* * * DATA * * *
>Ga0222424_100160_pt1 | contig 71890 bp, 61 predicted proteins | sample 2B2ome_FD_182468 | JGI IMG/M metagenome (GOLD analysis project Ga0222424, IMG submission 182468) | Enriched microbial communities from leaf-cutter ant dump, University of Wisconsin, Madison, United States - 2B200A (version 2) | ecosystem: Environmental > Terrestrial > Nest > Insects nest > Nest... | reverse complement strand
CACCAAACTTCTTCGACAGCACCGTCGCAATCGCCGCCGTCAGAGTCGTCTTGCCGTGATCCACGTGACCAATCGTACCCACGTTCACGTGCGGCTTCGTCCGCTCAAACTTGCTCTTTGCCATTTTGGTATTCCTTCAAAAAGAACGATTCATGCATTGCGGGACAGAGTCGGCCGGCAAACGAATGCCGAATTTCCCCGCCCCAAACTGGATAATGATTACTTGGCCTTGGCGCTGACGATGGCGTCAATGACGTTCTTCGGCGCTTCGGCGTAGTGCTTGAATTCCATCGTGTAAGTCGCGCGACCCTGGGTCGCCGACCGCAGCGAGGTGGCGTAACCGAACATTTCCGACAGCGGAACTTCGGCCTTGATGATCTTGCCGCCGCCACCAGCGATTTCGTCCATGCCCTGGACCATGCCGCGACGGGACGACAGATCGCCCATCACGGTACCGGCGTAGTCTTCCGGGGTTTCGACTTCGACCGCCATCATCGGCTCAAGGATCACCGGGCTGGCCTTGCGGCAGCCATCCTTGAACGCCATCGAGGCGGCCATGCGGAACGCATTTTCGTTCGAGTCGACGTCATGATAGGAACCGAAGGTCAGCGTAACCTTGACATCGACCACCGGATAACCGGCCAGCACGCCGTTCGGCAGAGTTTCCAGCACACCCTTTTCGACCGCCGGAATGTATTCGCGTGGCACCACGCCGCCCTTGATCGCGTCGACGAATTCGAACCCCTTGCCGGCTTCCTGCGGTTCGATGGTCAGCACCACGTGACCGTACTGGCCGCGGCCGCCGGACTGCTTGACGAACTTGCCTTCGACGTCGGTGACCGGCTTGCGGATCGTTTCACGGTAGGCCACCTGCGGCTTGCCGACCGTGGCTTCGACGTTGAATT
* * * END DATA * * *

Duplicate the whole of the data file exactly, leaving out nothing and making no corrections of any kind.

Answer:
>Ga0222424_100160_pt1 | contig 71890 bp, 61 predicted proteins | sample 2B2ome_FD_182468 | JGI IMG/M metagenome (GOLD analysis project Ga0222424, IMG submission 182468) | Enriched microbial communities from leaf-cutter ant dump, University of Wisconsin, Madison, United States - 2B200A (version 2) | ecosystem: Environmental > Terrestrial > Nest > Insects nest > Nest... | reverse complement strand
CACCAAACTTCTTCGACAGCACCGTCGCAATCGCCGCCGTCAGAGTCGTCTTGCCGTGATCCACGTGACCAATCGTACCCACGTTCACGTGCGGCTTCGTCCGCTCAAACTTGCTCTTTGCCATTTTGGTATTCCTTCAAAAAGAACGATTCATGCATTGCGGGACAGAGTCGGCCGGCAAACGAATGCCGAATTTCCCCGCCCCAAACTGGATAATGATTACTTGGCCTTGGCGCTGACGATGGCGTCAATGACGTTCTTCGGCGCTTCGGCGTAGTGCTTGAATTCCATCGTGTAAGTCGCGCGACCCTGGGTCGCCGACCGCAGCGAGGTGGCGTAACCGAACATTTCCGACAGCGGAACTTCGGCCTTGATGATCTTGCCGCCGCCACCAGCGATTTCGTCCATGCCCTGGACCATGCCGCGACGGGACGACAGATCGCCCATCACGGTACCGGCGTAGTCTTCCGGGGTTTCGACTTCGACCGCCATCATCGGCTCAAGGATCACCGGGCTGGCCTTGCGGCAGCCATCCTTGAACGCCATCGAGGCGGCCATGCGGAACGCATTTTCGTTCGAGTCGACGTCATGATAGGAACCGAAGGTCAGCGTAACCTTGACATCGACCACCGGATAACCGGCCAGCACGCCGTTCGGCAGAGTTTCCAGCACACCCTTTTCGACCGCCGGAATGTATTCGCGTGGCACCACGCCGCCCTTGATCGCGTCGACGAATTCGAACCCCTTGCCGGCTTCCTGCGGTTCGATGGTCAGCACCACGTGACCGTACTGGCCGCGGCCGCCGGACTGCTTGACGAACTTGCCTTCGACGTCGGTGACCGGCTTGCGGATCGTTTCACGGTAGGCCACCTGCGGCTTGCCGACCGTGGCTTCGACGTTGAATT